Life Sciences - Chemistry - 17.11.2023
A Bandpass Filter for Synthetic Biology
A Bandpass Filter for Synthetic Biology
Scientists have crafted a biological system that mimics an electronic bandpass filter, a novel sensor that could revolutionize self-regulated biological mechanisms in synthetic biology. Synthetic biology holds the promise of enhancing and modifying biological systems into innumerable new technologies for the benefit of society.

Life Sciences - Chemistry - 10.11.2023
The incredible architectural complexity of plants
The incredible architectural complexity of plants
Ensuring growth and development, sometimes sustained, without risking fragility. This is the delicate balance facing plants.

Chemistry - Environment - 24.10.2023
New design solves stability and efficiency of perovskite solar cells
New design solves stability and efficiency of perovskite solar cells
Researchers at EPFL and Northwestern University unveil a groundbreaking design for perovskite solar cells, creating one of the most stable PSCs with a power-conversion efficiency above 25%, paving the way for future commercialization. Perovskite solar cells (PSCs) stand at the forefront of solar energy innovation, and have drawn a lot of attention for their power-conversion efficiency and cost-effective manufacturing.

Environment - Chemistry - 20.10.2023
Generating clean electricity with chicken feathers
Generating clean electricity with chicken feathers
Turning unused waste from food production into clean energy: Researchers at ETH Zurich and Nanyang Technological University Singapore are using chicken feathers to make fuel cells more cost-effective and sustainable. The food industry generates enormous amounts of waste and by-products, including from poultry production.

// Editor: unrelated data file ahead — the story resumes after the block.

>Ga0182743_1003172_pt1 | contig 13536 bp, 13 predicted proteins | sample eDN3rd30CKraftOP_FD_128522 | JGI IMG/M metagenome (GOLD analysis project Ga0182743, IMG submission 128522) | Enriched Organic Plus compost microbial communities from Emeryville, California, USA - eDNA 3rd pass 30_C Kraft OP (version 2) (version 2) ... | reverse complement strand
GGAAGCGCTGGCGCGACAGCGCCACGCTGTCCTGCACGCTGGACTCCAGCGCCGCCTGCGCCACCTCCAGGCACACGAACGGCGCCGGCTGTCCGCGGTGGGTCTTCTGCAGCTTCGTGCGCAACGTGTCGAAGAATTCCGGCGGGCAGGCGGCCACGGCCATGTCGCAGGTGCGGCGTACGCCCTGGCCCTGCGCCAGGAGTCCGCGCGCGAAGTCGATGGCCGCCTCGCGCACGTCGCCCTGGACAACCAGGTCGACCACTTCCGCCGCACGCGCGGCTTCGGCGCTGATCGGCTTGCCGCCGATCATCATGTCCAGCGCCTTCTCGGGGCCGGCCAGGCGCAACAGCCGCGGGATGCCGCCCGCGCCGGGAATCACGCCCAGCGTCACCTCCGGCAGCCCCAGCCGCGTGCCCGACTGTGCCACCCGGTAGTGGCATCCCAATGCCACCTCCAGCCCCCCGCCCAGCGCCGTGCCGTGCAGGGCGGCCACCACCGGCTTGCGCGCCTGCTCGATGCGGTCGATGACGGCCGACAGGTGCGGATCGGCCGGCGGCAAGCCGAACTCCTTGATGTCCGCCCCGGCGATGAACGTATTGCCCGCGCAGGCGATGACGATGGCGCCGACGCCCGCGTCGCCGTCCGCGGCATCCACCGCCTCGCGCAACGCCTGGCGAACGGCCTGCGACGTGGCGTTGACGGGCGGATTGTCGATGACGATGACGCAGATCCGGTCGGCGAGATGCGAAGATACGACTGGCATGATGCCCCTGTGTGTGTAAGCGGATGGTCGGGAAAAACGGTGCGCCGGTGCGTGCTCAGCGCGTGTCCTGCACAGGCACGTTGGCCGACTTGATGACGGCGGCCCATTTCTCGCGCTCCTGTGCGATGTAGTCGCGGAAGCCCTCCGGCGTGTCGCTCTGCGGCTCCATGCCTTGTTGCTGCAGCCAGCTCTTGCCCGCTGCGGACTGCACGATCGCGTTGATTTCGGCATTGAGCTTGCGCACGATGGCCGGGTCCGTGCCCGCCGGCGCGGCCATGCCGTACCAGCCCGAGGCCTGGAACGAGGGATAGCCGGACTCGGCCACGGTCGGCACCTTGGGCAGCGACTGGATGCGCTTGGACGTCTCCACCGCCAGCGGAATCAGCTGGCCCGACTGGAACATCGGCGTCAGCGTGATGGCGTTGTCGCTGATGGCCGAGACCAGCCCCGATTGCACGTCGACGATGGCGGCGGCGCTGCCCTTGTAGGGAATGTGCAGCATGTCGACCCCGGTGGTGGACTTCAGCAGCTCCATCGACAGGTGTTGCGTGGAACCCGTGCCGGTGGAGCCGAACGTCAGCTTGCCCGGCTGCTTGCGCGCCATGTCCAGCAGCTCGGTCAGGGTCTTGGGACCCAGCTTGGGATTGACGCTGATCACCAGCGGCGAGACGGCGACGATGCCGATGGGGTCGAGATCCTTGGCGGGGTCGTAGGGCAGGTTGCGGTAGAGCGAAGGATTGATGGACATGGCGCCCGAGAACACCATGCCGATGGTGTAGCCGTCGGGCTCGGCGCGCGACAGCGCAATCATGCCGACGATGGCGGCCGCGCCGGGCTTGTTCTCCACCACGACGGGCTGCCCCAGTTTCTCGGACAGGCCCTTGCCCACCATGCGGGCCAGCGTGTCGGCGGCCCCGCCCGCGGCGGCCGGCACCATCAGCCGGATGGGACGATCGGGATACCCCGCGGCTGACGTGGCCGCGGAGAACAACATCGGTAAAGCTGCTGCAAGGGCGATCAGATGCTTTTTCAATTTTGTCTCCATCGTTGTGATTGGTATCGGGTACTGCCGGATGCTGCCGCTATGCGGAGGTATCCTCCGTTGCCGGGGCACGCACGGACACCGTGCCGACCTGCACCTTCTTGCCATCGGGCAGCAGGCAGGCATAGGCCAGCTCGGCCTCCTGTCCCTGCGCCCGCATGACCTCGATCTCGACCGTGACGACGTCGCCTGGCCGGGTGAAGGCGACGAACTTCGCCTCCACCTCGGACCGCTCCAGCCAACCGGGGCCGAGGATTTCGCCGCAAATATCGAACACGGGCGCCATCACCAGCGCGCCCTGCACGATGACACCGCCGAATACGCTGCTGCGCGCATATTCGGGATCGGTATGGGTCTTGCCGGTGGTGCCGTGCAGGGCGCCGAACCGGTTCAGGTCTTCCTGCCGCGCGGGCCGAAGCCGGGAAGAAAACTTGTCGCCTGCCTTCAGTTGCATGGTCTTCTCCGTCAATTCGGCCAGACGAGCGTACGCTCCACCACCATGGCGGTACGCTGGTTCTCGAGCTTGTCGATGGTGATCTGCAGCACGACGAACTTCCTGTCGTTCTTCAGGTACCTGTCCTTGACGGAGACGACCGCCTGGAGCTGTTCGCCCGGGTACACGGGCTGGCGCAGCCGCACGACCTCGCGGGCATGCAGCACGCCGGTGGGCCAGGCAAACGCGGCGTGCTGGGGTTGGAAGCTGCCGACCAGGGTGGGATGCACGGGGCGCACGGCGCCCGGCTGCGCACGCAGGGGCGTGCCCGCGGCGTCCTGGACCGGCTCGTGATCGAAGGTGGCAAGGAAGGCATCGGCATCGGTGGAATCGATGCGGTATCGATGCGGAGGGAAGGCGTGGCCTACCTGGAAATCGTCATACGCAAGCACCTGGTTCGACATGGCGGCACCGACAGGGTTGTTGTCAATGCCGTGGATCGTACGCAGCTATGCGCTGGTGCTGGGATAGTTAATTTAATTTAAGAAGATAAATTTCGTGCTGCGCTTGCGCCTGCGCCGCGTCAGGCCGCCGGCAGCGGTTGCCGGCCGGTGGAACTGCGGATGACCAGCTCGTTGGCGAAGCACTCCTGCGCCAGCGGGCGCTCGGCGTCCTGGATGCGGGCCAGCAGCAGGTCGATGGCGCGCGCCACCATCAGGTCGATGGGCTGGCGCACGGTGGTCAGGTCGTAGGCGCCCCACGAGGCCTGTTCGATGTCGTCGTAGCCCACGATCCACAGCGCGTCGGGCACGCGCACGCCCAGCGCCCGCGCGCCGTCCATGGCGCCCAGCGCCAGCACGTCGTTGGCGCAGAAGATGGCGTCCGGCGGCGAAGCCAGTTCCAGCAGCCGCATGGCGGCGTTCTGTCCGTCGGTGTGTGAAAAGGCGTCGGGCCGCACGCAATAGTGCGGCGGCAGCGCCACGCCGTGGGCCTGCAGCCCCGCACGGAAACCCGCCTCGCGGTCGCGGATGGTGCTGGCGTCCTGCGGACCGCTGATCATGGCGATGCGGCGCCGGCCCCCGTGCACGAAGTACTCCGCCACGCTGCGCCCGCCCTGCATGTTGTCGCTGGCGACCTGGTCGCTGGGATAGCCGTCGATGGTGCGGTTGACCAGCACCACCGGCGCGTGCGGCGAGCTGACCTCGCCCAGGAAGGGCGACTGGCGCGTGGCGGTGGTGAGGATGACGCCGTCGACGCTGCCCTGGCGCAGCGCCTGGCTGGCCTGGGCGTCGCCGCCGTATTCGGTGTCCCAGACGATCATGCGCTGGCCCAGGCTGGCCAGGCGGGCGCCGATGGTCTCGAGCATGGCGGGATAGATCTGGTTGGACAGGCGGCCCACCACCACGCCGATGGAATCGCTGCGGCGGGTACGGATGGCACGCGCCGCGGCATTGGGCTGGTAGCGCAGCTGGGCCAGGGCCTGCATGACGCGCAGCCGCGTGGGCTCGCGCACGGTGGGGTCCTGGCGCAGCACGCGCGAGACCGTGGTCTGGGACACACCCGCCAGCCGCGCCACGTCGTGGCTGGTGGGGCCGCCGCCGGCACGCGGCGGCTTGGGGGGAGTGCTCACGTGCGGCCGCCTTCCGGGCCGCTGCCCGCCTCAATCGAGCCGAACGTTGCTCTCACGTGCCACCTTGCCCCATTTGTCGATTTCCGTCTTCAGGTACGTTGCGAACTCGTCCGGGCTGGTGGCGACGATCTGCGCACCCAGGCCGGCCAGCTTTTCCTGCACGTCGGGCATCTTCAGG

Chemistry - Physics - 12.10.2023
An electrical switch to control chemical reactions
An electrical switch to control chemical reactions
A team from the University of Geneva has developed an electrical device that makes it easy to activate chemical reactions in a 'greener' way. New pharmaceuticals, cleaner fuels, biodegradable plastics: in order to meet society's needs, chemists have to develop new synthesis methods to obtain new products that do not exist in their natural state.

Chemistry - Physics - 04.10.2023
Ultrathin films achieve record hydrogen separation
Ultrathin films achieve record hydrogen separation
Scientists at EPFL have synthesized the first ever metal-organic frameworks membrane with thickness of just one unit cell. The ultrathin film yields record-high separation performance of hydrogen-nitrogen. Metal-organic frameworks (MOFs) are a class of materials that contain nano-sized pores. These pores give MOFs record-breaking internal surface areas, which make them extremely versatile for a number of applications: separating petrochemicals and gases , mimicking DNA , producing hydrogen , and removing heavy metals , fluoride anions , and even gold from water are just a few examples.

Chemistry - Physics - 04.10.2023
Ultrathin films achieve record hydrogen-nitrogen separation
Ultrathin films achieve record hydrogen-nitrogen separation